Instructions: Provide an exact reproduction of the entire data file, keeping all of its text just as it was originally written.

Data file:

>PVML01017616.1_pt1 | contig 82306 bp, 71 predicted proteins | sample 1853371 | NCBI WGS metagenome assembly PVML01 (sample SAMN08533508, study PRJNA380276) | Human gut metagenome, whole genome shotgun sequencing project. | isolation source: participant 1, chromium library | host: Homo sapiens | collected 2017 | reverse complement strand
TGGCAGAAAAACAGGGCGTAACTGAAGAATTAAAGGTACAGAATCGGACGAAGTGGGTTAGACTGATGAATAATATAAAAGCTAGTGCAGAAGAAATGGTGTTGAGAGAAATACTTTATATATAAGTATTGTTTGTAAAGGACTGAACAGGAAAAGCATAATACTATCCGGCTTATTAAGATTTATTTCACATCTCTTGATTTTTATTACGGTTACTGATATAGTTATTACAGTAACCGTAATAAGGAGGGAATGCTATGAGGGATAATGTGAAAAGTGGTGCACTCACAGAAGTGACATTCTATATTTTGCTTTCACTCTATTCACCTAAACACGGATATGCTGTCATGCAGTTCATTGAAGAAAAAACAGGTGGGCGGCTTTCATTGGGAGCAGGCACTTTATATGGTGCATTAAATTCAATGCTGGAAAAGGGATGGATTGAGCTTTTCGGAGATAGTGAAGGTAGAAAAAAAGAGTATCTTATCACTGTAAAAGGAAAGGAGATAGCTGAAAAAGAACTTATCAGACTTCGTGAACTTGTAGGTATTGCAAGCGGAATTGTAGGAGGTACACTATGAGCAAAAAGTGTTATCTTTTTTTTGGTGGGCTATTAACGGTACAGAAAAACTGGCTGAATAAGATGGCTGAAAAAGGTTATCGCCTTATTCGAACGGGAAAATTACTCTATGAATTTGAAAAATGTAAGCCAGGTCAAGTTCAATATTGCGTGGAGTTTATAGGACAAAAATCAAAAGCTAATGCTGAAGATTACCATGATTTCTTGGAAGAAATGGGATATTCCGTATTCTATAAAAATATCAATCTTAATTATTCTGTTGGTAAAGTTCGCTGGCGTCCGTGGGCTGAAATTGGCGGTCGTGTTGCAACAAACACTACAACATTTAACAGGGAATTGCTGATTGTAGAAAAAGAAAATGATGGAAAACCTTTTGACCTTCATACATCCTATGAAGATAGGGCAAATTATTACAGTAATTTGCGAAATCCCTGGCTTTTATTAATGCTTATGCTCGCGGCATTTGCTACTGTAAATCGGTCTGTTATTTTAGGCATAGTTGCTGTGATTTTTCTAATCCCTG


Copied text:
>PVML01017616.1_pt1 | contig 82306 bp, 71 predicted proteins | sample 1853371 | NCBI WGS metagenome assembly PVML01 (sample SAMN08533508, study PRJNA380276) | Human gut metagenome, whole genome shotgun sequencing project. | isolation source: participant 1, chromium library | host: Homo sapiens | collected 2017 | reverse complement strand
TGGCAGAAAAACAGGGCGTAACTGAAGAATTAAAGGTACAGAATCGGACGAAGTGGGTTAGACTGATGAATAATATAAAAGCTAGTGCAGAAGAAATGGTGTTGAGAGAAATACTTTATATATAAGTATTGTTTGTAAAGGACTGAACAGGAAAAGCATAATACTATCCGGCTTATTAAGATTTATTTCACATCTCTTGATTTTTATTACGGTTACTGATATAGTTATTACAGTAACCGTAATAAGGAGGGAATGCTATGAGGGATAATGTGAAAAGTGGTGCACTCACAGAAGTGACATTCTATATTTTGCTTTCACTCTATTCACCTAAACACGGATATGCTGTCATGCAGTTCATTGAAGAAAAAACAGGTGGGCGGCTTTCATTGGGAGCAGGCACTTTATATGGTGCATTAAATTCAATGCTGGAAAAGGGATGGATTGAGCTTTTCGGAGATAGTGAAGGTAGAAAAAAAGAGTATCTTATCACTGTAAAAGGAAAGGAGATAGCTGAAAAAGAACTTATCAGACTTCGTGAACTTGTAGGTATTGCAAGCGGAATTGTAGGAGGTACACTATGAGCAAAAAGTGTTATCTTTTTTTTGGTGGGCTATTAACGGTACAGAAAAACTGGCTGAATAAGATGGCTGAAAAAGGTTATCGCCTTATTCGAACGGGAAAATTACTCTATGAATTTGAAAAATGTAAGCCAGGTCAAGTTCAATATTGCGTGGAGTTTATAGGACAAAAATCAAAAGCTAATGCTGAAGATTACCATGATTTCTTGGAAGAAATGGGATATTCCGTATTCTATAAAAATATCAATCTTAATTATTCTGTTGGTAAAGTTCGCTGGCGTCCGTGGGCTGAAATTGGCGGTCGTGTTGCAACAAACACTACAACATTTAACAGGGAATTGCTGATTGTAGAAAAAGAAAATGATGGAAAACCTTTTGACCTTCATACATCCTATGAAGATAGGGCAAATTATTACAGTAATTTGCGAAATCCCTGGCTTTTATTAATGCTTATGCTCGCGGCATTTGCTACTGTAAATCGGTCTGTTATTTTAGGCATAGTTGCTGTGATTTTTCTAATCCCTG